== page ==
His Narrative Skill. Chaucer added to these varied gifts the power of telling a story in a clear, rapid, and effective manner. He was a great narrative, as well as an excellent descriptive, poet. He could reveal his characters through action, interest us in their adventures, and bring before us striking scenes or situations with vividness and dramatic force.
Poet of the Court. With all this comprehensive excellence, there were aspects of life that Chaucer touched lightly or ignored. He pictures men and women of various social conditions, from the knight to the miller and the plowman, but he shows breadth of observation rather than breadth of sympathy for the miseries or wrongs of the poor. The laureate of the Court, something of the courtier clings to him, and he remains the poet of a feudal society, the outcome of the voice of chivalry in its class distinctions and exclusiveness, as well as its splendor. His easy-going nature has in it no touch of the reformer, the martyr, or the fanatic. He takes the world as it is; he loves the good, but the sight of the evil stirs in him no deeps of moral indignation; on the contrary, he often regards grossness and vulgarity with an amused tolerance. He painted medieval life in its outward aspects, while Dante, revealing its soul, probed to the center. He seems to dwell at his ease in his broad, sunshiny world of green fields and merry jests; but if he took life and its graver issues lightly, this buoyant good-humor is not only his limitation but also his enduring charm.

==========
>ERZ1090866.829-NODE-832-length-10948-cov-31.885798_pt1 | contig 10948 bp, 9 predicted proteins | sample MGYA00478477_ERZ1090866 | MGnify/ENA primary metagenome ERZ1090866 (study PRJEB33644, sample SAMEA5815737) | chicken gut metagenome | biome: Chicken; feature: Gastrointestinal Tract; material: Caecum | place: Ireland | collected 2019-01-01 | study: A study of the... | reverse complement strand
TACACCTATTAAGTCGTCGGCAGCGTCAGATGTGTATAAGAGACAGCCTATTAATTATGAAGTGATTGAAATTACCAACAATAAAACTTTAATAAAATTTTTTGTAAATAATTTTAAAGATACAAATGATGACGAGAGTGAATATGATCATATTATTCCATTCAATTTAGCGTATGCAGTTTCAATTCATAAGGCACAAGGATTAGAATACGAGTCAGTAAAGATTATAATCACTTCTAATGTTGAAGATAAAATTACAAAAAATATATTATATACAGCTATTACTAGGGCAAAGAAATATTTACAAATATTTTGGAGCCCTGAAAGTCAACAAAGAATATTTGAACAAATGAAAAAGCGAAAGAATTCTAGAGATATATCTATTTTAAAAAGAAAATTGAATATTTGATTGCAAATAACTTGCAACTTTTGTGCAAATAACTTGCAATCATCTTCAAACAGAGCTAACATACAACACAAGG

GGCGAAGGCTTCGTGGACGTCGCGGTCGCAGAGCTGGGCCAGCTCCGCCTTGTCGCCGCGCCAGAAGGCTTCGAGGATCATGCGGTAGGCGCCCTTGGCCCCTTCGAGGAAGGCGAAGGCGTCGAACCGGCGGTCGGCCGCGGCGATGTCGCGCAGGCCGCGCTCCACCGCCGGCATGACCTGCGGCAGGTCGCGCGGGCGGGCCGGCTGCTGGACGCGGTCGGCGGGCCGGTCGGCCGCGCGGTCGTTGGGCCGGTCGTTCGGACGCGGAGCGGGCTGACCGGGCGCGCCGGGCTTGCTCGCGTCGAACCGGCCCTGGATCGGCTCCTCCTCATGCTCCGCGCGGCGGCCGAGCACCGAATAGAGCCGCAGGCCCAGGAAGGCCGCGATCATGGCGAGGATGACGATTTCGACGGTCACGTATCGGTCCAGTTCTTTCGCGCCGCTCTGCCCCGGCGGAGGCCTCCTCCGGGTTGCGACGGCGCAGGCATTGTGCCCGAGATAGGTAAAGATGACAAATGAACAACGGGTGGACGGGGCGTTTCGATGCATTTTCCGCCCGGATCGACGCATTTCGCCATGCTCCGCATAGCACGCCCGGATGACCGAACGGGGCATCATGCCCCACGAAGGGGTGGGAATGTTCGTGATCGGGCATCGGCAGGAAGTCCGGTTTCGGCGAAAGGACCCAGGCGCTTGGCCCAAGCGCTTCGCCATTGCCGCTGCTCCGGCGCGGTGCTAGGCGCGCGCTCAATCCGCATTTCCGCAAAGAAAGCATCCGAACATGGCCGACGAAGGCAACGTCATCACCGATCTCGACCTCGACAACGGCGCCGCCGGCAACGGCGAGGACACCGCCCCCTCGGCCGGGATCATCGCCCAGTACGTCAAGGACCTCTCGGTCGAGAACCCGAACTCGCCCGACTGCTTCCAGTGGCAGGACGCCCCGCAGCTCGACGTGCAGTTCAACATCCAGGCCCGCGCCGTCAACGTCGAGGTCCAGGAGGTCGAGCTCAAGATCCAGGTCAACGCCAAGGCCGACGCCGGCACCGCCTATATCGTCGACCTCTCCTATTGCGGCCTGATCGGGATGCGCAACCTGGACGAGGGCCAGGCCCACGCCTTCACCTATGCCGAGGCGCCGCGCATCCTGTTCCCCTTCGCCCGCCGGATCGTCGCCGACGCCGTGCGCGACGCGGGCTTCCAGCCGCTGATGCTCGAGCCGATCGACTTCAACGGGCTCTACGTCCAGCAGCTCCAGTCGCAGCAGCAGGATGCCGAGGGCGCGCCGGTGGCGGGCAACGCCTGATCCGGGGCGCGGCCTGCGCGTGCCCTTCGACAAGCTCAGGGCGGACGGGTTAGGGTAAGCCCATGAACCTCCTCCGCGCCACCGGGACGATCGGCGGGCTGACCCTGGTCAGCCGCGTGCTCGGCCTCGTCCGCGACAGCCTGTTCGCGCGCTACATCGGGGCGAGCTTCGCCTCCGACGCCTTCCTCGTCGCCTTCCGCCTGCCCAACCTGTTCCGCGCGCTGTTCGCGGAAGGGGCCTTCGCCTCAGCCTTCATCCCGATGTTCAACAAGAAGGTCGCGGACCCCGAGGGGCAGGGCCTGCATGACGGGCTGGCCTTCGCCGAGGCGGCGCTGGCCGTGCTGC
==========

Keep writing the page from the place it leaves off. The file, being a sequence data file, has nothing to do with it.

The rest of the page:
EDWARD I, who greatly furthered national unity
Scottish Victory at Bannockburn
RICHARD ROLLE writes in the north of England The Prick of
1272-1307 1307-1327 1314
Beginning of the Hundred Years' War with France
Battle of Crecy (gunpowder first used)
Battle of Poitiers (won under the leadership of Edward the
Begins poetical work
The Canterbury Tales.
LAWRENCE MINOT's poems on the Wars of Edward III. . about 1352 The Black Death first appears in England
[about 1370 about 1370
Sir Gawayne and the Greene Knight | In the west of
1383 1340?-1400 probably 1360 after 1386
Froissart, author of the Chronicles (of the Hundred Years'